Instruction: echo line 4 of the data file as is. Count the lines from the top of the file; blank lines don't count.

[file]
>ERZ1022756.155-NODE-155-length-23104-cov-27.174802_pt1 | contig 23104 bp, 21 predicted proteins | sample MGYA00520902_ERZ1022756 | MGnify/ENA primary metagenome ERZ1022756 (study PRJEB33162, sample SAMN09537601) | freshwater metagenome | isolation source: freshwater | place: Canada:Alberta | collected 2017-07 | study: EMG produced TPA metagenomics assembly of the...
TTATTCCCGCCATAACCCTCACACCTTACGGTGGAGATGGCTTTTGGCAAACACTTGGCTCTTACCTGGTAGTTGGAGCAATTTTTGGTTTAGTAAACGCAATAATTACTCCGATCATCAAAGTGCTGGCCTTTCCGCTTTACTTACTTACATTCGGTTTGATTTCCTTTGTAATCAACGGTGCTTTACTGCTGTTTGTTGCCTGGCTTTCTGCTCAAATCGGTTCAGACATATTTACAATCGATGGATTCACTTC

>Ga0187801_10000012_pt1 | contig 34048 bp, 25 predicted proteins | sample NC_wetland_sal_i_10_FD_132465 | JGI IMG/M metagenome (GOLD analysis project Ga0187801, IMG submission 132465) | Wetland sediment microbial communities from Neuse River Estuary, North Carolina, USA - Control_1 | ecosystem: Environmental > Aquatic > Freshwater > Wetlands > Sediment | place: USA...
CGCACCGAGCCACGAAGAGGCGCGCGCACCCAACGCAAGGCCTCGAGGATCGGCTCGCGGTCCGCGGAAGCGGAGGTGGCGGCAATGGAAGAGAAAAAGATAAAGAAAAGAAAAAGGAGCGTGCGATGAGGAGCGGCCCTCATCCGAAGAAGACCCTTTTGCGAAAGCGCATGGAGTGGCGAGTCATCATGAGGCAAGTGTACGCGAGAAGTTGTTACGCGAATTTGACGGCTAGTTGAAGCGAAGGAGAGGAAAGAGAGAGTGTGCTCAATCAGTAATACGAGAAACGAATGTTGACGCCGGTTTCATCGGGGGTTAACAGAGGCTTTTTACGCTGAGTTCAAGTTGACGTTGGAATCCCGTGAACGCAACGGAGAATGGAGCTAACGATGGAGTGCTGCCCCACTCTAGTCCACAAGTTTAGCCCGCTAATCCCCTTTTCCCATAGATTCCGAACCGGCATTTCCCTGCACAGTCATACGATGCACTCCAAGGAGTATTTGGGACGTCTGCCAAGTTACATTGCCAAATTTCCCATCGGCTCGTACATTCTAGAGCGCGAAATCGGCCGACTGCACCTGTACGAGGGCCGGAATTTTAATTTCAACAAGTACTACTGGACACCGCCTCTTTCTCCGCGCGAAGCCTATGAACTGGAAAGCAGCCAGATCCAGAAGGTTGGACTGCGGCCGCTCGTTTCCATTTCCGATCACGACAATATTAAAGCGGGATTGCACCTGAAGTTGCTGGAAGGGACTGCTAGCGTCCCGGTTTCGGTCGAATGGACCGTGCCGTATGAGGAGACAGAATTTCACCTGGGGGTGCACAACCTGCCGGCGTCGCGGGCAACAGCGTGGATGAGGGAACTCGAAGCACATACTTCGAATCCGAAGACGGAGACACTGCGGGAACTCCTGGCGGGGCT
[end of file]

CGCACCGAGCCACGAAGAGGCGCGCGCACCCAACGCAAGGCCTCGAGGATCGGCTCGCGGTCCGCGGAAGCGGAGGTGGCGGCAATGGAAGAGAAAAAGATAAAGAAAAGAAAAAGGAGCGTGCGATGAGGAGCGGCCCTCATCCGAAGAAGACCCTTTTGCGAAAGCGCATGGAGTGGCGAGTCATCATGAGGCAAGTGTACGCGAGAAGTTGTTACGCGAATTTGACGGCTAGTTGAAGCGAAGGAGAGGAAAGAGAGAGTGTGCTCAATCAGTAATACGAGAAACGAATGTTGACGCCGGTTTCATCGGGGGTTAACAGAGGCTTTTTACGCTGAGTTCAAGTTGACGTTGGAATCCCGTGAACGCAACGGAGAATGGAGCTAACGATGGAGTGCTGCCCCACTCTAGTCCACAAGTTTAGCCCGCTAATCCCCTTTTCCCATAGATTCCGAACCGGCATTTCCCTGCACAGTCATACGATGCACTCCAAGGAGTATTTGGGACGTCTGCCAAGTTACATTGCCAAATTTCCCATCGGCTCGTACATTCTAGAGCGCGAAATCGGCCGACTGCACCTGTACGAGGGCCGGAATTTTAATTTCAACAAGTACTACTGGACACCGCCTCTTTCTCCGCGCGAAGCCTATGAACTGGAAAGCAGCCAGATCCAGAAGGTTGGACTGCGGCCGCTCGTTTCCATTTCCGATCACGACAATATTAAAGCGGGATTGCACCTGAAGTTGCTGGAAGGGACTGCTAGCGTCCCGGTTTCGGTCGAATGGACCGTGCCGTATGAGGAGACAGAATTTCACCTGGGGGTGCACAACCTGCCGGCGTCGCGGGCAACAGCGTGGATGAGGGAACTCGAAGCACATACTTCGAATCCGAAGACGGAGACACTGCGGGAACTCCTGGCGGGGCT